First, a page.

LORD: The North Vietnamese position began to change before the 1972 election. They knew Nixon was unpredictable. So if we get this mad man reelected as he looks like he is going to be and doesn't have to worry about reelection ever again what the hell is he going to do his -- from now? So in October 8 in Paris the North Vietnamese presented a proposal which for the first time after three or four years of endless negotiations dropped their political requirement that we overthrow the Saigon government. I remember stepping outside in a break and Kissinger and I want to go ahead in Paris and we shook hands and we said we done it.
UNIDENTIFIED MALE: We believe that peace is at hand. There will be a return of all American prisoners within 60 days after the agreement comes into force. Now with the election just 12 days away the Nixon administration says peace is at hand. It might appear that someone has pulled a rug out from under McGovern.
KISSINGER: Hello, Mr. President? Colson called me and he thinks that we've wiped for McGovern out now.
NIXON: Did he really?
NIXON: And far as Thieu is concerned, if he blows a whistle on us then we're in a perfect shape to twist his arm.
HERRING: Kissinger telling us peace is at hand was seeing the United States as a cynical ploy to win the election. The fact is Kissinger is telling Saigon this is the best you are going to get.
UNIDENTIFIED MALE: Thieu was afraid he was being sold out. And once the Americans left it would be a short matter of time before his own government fell.
THIEU: I reaffirm again that the whole people of South Vietnam will resist again any pace which demands the rendition of South Vietnam and with will give South Vietnam to the communist aggressors.
UNIDENTIFIED MALE: Looked like we had a peace deal. Kissinger said peace is at hand publicly. No deal.
UNIDENTIFIED MALE: Massachusetts is the only states going for McGovern.
UNIDENTIFIED MALE: President Nixon is swept back into the White House. The victory landslide of McGovern is seems to be Mr. Nixon's alone. Not his party's.
BUCHANAN: I think Nixon was resolute. Now I am liberated. Now I am never going to have to run again. Now I am going to be whom I wish to be.
REASONER: The United States has resumed full-scale bombing of North Vietnam including the Hanoi Haiphong area. The North Vietnamese said American planes carried out heavy attacks around the cities and the Hanoi's armed forces shot down a large number of planes and captured several pilots.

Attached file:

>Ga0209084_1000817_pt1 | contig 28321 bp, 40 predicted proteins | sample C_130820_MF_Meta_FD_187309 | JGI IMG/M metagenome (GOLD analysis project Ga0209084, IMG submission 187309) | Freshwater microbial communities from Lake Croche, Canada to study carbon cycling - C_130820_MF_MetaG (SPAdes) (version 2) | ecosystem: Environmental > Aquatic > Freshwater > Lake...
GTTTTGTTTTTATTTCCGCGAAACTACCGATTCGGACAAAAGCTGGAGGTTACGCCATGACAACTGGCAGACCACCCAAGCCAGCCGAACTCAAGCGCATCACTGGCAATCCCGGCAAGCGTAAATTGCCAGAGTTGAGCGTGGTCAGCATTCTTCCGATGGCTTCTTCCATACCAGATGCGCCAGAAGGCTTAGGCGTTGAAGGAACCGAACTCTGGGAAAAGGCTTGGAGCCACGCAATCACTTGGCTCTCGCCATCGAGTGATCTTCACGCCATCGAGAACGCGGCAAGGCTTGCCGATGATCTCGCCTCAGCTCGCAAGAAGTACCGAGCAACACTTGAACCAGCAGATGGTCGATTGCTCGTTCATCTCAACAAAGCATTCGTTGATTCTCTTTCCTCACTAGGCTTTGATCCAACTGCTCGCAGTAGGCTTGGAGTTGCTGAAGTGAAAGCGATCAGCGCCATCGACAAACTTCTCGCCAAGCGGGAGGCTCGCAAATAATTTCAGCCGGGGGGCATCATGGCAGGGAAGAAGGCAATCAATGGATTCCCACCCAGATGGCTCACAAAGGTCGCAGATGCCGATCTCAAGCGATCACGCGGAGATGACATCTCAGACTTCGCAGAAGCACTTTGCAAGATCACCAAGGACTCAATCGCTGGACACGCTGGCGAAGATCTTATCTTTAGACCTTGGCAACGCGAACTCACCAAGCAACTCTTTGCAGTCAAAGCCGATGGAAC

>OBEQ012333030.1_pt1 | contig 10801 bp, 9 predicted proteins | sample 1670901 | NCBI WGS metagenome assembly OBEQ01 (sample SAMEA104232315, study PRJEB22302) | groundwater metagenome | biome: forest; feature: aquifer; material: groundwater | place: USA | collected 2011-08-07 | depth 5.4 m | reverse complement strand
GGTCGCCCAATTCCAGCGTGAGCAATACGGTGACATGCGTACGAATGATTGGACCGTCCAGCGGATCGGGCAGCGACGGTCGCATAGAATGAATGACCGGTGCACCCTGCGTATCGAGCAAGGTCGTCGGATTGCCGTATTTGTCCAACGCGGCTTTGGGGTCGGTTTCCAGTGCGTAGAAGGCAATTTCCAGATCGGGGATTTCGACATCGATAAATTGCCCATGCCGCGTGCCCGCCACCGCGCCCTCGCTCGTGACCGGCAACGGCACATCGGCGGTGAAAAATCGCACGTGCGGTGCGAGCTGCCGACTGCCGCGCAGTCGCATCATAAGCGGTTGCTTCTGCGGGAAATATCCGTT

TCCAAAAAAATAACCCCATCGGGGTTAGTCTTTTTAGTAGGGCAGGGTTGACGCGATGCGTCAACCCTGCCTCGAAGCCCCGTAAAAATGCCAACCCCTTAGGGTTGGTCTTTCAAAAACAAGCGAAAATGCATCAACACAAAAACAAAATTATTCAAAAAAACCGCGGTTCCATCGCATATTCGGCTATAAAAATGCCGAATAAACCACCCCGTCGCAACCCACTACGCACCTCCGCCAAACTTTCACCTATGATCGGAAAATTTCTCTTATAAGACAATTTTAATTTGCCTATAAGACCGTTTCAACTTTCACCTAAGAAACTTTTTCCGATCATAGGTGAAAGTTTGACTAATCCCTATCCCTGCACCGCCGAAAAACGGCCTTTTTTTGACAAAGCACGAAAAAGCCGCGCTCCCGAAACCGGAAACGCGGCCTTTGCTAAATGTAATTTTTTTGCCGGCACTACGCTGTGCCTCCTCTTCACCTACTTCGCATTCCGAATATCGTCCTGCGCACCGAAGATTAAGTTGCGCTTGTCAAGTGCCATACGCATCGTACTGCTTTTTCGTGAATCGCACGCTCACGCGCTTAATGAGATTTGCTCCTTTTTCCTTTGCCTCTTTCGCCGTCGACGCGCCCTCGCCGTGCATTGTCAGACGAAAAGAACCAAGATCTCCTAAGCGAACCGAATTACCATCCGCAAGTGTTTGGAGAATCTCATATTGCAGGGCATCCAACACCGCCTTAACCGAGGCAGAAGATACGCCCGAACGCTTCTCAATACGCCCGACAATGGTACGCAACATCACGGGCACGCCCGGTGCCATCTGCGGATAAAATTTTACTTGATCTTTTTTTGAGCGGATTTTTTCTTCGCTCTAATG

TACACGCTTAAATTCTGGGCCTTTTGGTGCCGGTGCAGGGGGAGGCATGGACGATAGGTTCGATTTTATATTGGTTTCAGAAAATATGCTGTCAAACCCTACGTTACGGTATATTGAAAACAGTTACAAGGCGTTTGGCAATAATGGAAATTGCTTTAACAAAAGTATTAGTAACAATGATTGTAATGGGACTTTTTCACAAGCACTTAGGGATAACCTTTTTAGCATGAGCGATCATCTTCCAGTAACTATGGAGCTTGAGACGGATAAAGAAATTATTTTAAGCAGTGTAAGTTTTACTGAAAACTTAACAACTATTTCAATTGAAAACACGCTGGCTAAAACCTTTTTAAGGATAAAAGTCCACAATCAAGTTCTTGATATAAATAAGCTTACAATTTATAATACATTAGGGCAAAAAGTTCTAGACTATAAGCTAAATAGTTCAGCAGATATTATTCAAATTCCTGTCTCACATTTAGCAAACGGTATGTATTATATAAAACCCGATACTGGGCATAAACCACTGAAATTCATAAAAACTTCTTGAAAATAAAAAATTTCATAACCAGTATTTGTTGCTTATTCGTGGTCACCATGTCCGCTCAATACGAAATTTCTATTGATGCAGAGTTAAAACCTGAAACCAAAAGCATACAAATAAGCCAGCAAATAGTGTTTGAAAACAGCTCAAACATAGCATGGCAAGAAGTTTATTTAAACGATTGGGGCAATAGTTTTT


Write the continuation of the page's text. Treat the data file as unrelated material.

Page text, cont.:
UNIDENTIFIED MALE: Boeing-52 (inaudible). THOMAS: Nixon wanted the communists to think he was crazy in the hopes that that would drive them back to the bargaining table.
KISSINGER: He got a lot of things. Civilian areas were hit apparently. Civilian areas must have been hit. And I don't want to say that it was not a very painful thing to have to
SHEEHAN: When 8,500 pound bombs go off one plane the closest thing to a nuclear weapon. The response to the Christmas bombing was such an outrage.
DALLEK: Here is this small, third-world country that the United States is bombing back to the Stone Age.
JARRIEL: The word from the president is, military pressure will continue until a peace settlement is reached.
LORD: Within days after this so-called Christmas bombing, the North Vietnamese came back to us and wanted to reopen the negotiations made some concessions and within weeks we had an agreement.
[21:35:07] So what any one thinks of the bombing it produced peace within about a month.
WILLIAM ROGERS; SECRETARTY OF STATE: Good evening. The Vietnam War ended today, ended officially in this room in Paris.
UNIDENTIFIED MALE: The treaty basically said that South Vietnamese get to keep their government. The North Vietnamese get to keep their soldiers in South Vietnam. The North Vietnamese release the 500 American POWs and everybody promises to stop fighting.
NIXON: As far as this administration is concerned, we've done the very best that we can. Against very great obstacles and we finally have achieved a peace with honor. I know it gags some of you to write that phrase but that is true. And most Americans realize it is true.
RON NESSEN, NBC NEWS CORRESPONDENT: It is the Americans who are celebrating. They are leaving. The Vietnamese are not celebrating. They must stay and face the uncertainty of whatever is going to happen to them next.
LIZA TROTTA, NBC NEWS CORRESPONDENT: In Hanoi, the American military involvement in the Vietnam War finally came to an end. For anything or anyone symbolized the American agony of Vietnam it was the prisoners.